New KiwiSaver Data: Funds Are Divesting From Fossil Fuels, But Not Fast Enough
- KiwiSaver funds have divested from fossil fuel companies in the 6 months to end March 2021 - holdings in oil and gas production companies fell by $331 million
- This reduces the amount invested in fossil fuels by all 321 KiwiSaver funds from $1.85 billion to $1.54 billion
- The proportion of funds invested in fossil fuels has reduced from 2.45% to 1.80%
New data from Mindful Money, an ethical investment charity, shows that KiwiSaver fund holdings in fossil fuel producing companies fell by $331 million in the 6 months to end March 2021, bringing the total amount invested from $1.85 billion to $1.54 billion. This represents a fall in the proportion of total KiwiSaver funds invested from 2.54% to 1.80%
The decrease in fossil fuel investment is a recognition by a growing number of fund providers that they should not be investing in fossil fuel producers. However, this is still ignored by the majority of the industry. $1.5 billion of KiwiSaver funds are still invested in an industry that causes climate chaos and provides returns far below the market average.
Barry Coates explained: “The sharp fall in fossil fuel investment by KiwiSaver funds is good news. However, there are still too many funds investing their clients’ funds into fossil fuel companies. It makes no sense during a climate emergency, but it also makes no sense financially. Some funds have actually increased their investment in fossil fuels when data shows that the US Oil and Gas index has dropped by 74% over the past seven years, compared to a rise in the S&P500 index of over 200%. There have been repeated warnings over stranded assets and other climate risks to fossil fuel companies. Most fund managers have consistently failed to factor the financial risks of climate change into their investment decisions.”
“KiwiSaver investors don’t want to invest in fossil fuels. The latest annual survey shows that three quarters of New Zealanders want to avoid investing in fossil fuel companies The result is that individual investors have not only had their funds invested in the fossil fuel sector against their wishes, but also lost money in doing so. This has not been smart investing.”
This news comes after the latest sobering IPCC report on climate change, showing that effective action is needed if we are to meet our 1.5 degree target. Decreasing investment in fossil fuels is an effective lever for reducing carbon emissions. Analysis by Mindful Money and others shows that reducing the carbon impact of investment is possibly the most significant impact anyone could have in reducing their carbon footprint.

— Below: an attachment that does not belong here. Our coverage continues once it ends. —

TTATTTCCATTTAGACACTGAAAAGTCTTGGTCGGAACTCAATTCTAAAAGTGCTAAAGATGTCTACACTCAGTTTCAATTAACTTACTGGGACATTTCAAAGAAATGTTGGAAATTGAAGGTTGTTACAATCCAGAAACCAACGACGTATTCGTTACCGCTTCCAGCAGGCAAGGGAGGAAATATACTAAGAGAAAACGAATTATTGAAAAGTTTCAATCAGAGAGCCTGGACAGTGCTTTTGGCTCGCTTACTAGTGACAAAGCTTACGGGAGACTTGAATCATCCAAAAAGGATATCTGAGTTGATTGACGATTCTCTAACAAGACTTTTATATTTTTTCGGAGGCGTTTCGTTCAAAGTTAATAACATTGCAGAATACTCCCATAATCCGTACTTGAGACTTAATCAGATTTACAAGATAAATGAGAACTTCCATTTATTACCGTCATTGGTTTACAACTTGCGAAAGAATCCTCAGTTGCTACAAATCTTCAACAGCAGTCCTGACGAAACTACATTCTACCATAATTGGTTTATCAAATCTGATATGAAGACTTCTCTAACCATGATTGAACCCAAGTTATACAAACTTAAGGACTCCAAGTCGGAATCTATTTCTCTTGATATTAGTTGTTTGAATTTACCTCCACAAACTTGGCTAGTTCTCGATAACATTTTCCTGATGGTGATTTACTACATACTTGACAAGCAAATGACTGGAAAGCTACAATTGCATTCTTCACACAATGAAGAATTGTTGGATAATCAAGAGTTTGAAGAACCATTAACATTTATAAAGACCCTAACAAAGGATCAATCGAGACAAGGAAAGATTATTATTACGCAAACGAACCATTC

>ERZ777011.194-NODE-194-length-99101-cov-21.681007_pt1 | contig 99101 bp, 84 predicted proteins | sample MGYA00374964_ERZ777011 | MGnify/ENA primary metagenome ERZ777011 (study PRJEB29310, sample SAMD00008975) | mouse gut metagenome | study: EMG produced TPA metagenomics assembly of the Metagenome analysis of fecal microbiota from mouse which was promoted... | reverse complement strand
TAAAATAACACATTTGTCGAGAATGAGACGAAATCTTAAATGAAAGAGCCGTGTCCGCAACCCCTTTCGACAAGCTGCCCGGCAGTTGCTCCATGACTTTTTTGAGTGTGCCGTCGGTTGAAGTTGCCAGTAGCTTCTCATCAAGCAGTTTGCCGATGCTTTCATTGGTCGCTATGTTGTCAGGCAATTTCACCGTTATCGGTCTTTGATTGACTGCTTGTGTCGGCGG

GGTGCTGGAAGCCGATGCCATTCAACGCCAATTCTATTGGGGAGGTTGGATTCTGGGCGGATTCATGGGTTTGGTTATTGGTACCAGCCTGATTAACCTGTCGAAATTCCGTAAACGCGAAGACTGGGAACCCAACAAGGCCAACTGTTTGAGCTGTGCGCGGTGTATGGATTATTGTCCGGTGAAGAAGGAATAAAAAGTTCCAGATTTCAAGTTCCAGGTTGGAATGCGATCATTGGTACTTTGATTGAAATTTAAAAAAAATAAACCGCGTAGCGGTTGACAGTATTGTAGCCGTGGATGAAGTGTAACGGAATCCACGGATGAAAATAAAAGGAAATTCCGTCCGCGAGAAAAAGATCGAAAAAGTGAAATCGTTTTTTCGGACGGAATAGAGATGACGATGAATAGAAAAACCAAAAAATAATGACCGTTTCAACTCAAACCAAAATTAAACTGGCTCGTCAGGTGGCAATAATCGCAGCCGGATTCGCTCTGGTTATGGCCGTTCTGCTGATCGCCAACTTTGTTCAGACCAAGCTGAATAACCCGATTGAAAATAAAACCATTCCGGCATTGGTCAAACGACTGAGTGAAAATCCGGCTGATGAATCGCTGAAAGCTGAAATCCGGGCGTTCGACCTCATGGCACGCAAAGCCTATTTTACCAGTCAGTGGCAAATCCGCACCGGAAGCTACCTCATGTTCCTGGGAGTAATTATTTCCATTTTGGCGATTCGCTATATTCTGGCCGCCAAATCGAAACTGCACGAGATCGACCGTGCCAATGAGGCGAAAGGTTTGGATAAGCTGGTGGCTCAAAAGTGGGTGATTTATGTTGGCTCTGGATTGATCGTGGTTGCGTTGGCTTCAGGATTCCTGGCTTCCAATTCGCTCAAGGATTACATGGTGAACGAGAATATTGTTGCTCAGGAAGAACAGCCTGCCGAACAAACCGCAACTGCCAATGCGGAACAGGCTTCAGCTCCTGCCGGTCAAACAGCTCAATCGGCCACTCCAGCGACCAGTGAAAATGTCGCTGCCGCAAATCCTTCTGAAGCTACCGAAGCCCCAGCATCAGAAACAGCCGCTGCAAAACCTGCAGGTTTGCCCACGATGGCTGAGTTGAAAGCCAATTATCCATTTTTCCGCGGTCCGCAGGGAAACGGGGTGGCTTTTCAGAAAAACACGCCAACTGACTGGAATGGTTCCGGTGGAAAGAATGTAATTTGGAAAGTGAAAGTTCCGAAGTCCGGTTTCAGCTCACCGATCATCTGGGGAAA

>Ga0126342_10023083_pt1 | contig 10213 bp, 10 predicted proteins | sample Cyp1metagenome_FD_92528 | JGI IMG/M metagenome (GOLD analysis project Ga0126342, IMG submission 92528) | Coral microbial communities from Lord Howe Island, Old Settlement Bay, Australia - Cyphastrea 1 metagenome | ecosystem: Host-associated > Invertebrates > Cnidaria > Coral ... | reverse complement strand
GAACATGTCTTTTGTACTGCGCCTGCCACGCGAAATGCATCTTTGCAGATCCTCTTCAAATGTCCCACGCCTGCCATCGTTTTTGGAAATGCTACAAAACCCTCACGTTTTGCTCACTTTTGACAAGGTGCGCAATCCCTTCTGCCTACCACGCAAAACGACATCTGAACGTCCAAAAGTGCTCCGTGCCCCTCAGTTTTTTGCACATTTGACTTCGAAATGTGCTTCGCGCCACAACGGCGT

There have been warnings about climate risk and stranded assets (coal, oil and gas reserves that can never be used) since 2015, including from Mark Carney, former Governor of the Bank of England, and other international experts. Most funds ignored those warnings. Only 2% of KiwiSaver funds were divested from fossil fuel companies in 2018.
The good news is that fund managers in New Zealand are waking up. Now 15% of KiwiSaver funds now have a policy to exclude fossil fuels - a listing is included on Mindful Money’s website. Not all of those funds have fully divested - some have yet to fully implement their policies, as shown by the analysis of fossil fuel holdings on Mindful Money’s Fund Checker.
There is another approach to fossil fuel companies. Some fund managers respond that they continue investing in fossil fuel companies because they are engaging those companies and influencing them to transition to renewable energy. However, few provide any evidence of how they are exercising that influence and what changes are being achieved.
The reality is that, with a few exceptions, the major fossil fuel companies have consistently tried to undermine regulation and have made little progress towards the transition to clean energy. According to the leading disclosure organisation, CPD Global, the world’s 24 oil majors spent only 1.3% of their capital expenditure on renewable energy in 2018. Their rhetoric about a climate transition is not matched by their investments.
There are a few fossil fuel companies that are committed to prioritising investment in transitioning away from fossil fuels, and these have been excluded from the Mindful Money analysis. It is time to divest from the others.
Barry Coates commented: “While a growing number of New Zealand fund managers are starting to take climate change seriously, the data shows that most of the investment fund providers are still failing to take the wider impacts of their investments into account. They need to read the science, understand the climate risk, listen to their investors and take action on climate change.”
Barry Coates concluded: “It is easy and free for any member of the public to find KiwiSaver funds that exclude fossil fuels. There is a list of funds at https://mindfulmoney.nz/pages/21/invest-climate-action/”.